Family Vision Retains Its Short & Sweet Skate Punk Sound On ‘Plastic Form’ (ALBUM REVIEW)

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Dig out your boom boxes friends, and get ready for something spectacular as Family Vision is back with their second album, out on cassette March 11 via Julia’s War Recordings. While their first, self-titled album was beautifully grimy in its lo-fi presentation, Plastic Form is a little bit cleaner, but no less true to the band’s now-signature sound. 

Like any self-respecting punk album, it’s short and sweet, with the longest song tapping out at just over three minutes and most of the remaining six tracks coming in right around two. And – like any self-respecting punk album – it holds its own through multiple listenings; you’re not going to get bored after the first run-through and go digging through the floorboards of your car for something else. 

Plastic Form starts out wide open, with a hard and fast skate punk riff and a rapid-fire rant reminiscent of Mike Muir in his prime with Suicidal Tendencies. From there, Family Vision wanders through decades of influence, pulling out bits and pieces of legends like Iggy and the Stooges, Buzzcocks, and Meat Puppets, wrapping them in chains and flannel and dragging them through the mud for a sound that pays respectful homage to the bands who made us all love music, without ripping anyone off or trying to be someone they’re not.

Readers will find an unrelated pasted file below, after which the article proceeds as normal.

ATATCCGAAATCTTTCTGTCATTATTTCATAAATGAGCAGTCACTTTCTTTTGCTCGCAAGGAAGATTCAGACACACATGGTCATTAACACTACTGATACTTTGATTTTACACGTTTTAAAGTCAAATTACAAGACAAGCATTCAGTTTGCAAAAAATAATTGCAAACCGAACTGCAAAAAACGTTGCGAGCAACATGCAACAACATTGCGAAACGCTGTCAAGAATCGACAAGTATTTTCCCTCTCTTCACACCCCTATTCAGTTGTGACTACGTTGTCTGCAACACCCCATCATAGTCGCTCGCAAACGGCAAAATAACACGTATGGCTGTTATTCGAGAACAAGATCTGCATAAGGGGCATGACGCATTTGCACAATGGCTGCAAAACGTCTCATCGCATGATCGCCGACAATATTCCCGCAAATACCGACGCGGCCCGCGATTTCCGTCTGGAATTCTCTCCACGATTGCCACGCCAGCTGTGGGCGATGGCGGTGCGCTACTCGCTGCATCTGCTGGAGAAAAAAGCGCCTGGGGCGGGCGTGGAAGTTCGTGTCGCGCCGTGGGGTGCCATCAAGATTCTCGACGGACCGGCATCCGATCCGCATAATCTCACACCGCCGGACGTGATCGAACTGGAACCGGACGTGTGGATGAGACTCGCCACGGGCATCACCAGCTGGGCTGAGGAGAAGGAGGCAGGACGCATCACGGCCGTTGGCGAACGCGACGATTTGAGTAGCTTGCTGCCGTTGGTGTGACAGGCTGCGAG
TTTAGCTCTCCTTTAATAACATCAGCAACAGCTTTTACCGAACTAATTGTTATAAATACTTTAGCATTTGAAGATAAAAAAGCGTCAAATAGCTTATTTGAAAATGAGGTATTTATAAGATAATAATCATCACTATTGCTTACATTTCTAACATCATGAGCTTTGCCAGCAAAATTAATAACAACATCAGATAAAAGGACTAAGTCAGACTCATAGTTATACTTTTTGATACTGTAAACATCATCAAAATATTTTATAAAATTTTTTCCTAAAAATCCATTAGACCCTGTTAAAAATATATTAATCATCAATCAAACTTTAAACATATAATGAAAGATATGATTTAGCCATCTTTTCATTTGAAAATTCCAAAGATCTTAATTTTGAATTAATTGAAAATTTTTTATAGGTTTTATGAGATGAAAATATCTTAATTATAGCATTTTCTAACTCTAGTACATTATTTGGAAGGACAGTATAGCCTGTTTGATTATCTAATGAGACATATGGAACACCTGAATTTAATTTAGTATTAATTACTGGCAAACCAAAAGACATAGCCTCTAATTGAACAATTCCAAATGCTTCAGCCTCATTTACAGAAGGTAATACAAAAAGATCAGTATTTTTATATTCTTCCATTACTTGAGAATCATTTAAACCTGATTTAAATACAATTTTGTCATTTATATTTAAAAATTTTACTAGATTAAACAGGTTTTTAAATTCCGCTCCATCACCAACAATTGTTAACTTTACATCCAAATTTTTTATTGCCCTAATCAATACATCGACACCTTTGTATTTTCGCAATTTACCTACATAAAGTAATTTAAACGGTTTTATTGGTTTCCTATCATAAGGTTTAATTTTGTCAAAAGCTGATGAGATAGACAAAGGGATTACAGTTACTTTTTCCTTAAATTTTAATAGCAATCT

This is a cohesive album, with the genre-blending happening smoothly not only between each track but within the tracks themselves. It’s less a conglomeration of sounds than it is a layering thereof, shifting from ‘80s synth-pop to furious punk to Daniel Johnston-style simplicity so seamlessly that you can’t tell where one began and the others stopped, but all of a sudden your foot’s tapping a different rhythm and you’re in a different space than where you started. “Work” might be the standout track on the album, if one were forced to choose, screaming full speed ahead through the final lines, “Go to work, sleep through the night, brush my teeth and I go to work…” There isn’t a bad song to be found here, though, and repeated spins of Plastic Form turn up something new and interesting each time. 

At once cynical and upbeat, outraged and amused, Plastic Form needs to be the album that launches Family Vision from underground faves to household names. Anything less is a disservice to the world’s collective ears. 

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